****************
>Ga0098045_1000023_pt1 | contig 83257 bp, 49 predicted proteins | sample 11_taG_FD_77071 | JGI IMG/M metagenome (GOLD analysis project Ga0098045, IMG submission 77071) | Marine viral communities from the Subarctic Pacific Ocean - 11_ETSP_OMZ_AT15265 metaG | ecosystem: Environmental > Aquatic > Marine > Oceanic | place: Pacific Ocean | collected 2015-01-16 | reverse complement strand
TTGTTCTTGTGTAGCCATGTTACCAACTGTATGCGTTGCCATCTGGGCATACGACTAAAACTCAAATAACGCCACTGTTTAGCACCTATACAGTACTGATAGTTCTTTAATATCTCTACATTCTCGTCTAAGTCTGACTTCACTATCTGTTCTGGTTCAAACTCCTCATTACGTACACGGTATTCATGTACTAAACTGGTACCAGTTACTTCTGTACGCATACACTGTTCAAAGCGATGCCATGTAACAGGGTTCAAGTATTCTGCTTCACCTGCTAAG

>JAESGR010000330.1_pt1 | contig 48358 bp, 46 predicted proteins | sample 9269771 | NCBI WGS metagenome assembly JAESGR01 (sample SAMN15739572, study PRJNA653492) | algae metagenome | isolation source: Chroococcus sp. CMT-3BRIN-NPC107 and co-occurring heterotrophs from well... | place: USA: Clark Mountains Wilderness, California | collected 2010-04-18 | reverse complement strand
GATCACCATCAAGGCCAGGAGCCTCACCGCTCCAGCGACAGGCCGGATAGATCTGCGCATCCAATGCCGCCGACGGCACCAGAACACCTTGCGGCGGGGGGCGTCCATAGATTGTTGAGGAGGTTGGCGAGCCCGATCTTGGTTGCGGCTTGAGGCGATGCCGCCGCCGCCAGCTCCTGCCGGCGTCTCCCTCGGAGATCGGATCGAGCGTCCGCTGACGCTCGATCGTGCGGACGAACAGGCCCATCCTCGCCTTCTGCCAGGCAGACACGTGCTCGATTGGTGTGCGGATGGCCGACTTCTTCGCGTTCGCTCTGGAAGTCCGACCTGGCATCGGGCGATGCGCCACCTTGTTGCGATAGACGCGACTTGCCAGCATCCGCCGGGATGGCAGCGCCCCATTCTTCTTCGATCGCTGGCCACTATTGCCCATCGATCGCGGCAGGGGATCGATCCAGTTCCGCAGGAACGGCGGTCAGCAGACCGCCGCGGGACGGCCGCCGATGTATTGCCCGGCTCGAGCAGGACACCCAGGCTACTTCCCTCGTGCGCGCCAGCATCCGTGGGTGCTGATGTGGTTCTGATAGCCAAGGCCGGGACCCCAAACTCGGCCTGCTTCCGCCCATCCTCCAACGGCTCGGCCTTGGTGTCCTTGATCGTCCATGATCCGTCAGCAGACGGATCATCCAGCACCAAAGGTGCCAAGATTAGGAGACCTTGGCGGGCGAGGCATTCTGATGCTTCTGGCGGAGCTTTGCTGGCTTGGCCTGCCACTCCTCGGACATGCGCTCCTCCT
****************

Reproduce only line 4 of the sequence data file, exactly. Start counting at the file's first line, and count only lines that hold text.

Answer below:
GATCACCATCAAGGCCAGGAGCCTCACCGCTCCAGCGACAGGCCGGATAGATCTGCGCATCCAATGCCGCCGACGGCACCAGAACACCTTGCGGCGGGGGGCGTCCATAGATTGTTGAGGAGGTTGGCGAGCCCGATCTTGGTTGCGGCTTGAGGCGATGCCGCCGCCGCCAGCTCCTGCCGGCGTCTCCCTCGGAGATCGGATCGAGCGTCCGCTGACGCTCGATCGTGCGGACGAACAGGCCCATCCTCGCCTTCTGCCAGGCAGACACGTGCTCGATTGGTGTGCGGATGGCCGACTTCTTCGCGTTCGCTCTGGAAGTCCGACCTGGCATCGGGCGATGCGCCACCTTGTTGCGATAGACGCGACTTGCCAGCATCCGCCGGGATGGCAGCGCCCCATTCTTCTTCGATCGCTGGCCACTATTGCCCATCGATCGCGGCAGGGGATCGATCCAGTTCCGCAGGAACGGCGGTCAGCAGACCGCCGCGGGACGGCCGCCGATGTATTGCCCGGCTCGAGCAGGACACCCAGGCTACTTCCCTCGTGCGCGCCAGCATCCGTGGGTGCTGATGTGGTTCTGATAGCCAAGGCCGGGACCCCAAACTCGGCCTGCTTCCGCCCATCCTCCAACGGCTCGGCCTTGGTGTCCTTGATCGTCCATGATCCGTCAGCAGACGGATCATCCAGCACCAAAGGTGCCAAGATTAGGAGACCTTGGCGGGCGAGGCATTCTGATGCTTCTGGCGGAGCTTTGCTGGCTTGGCCTGCCACTCCTCGGACATGCGCTCCTCCT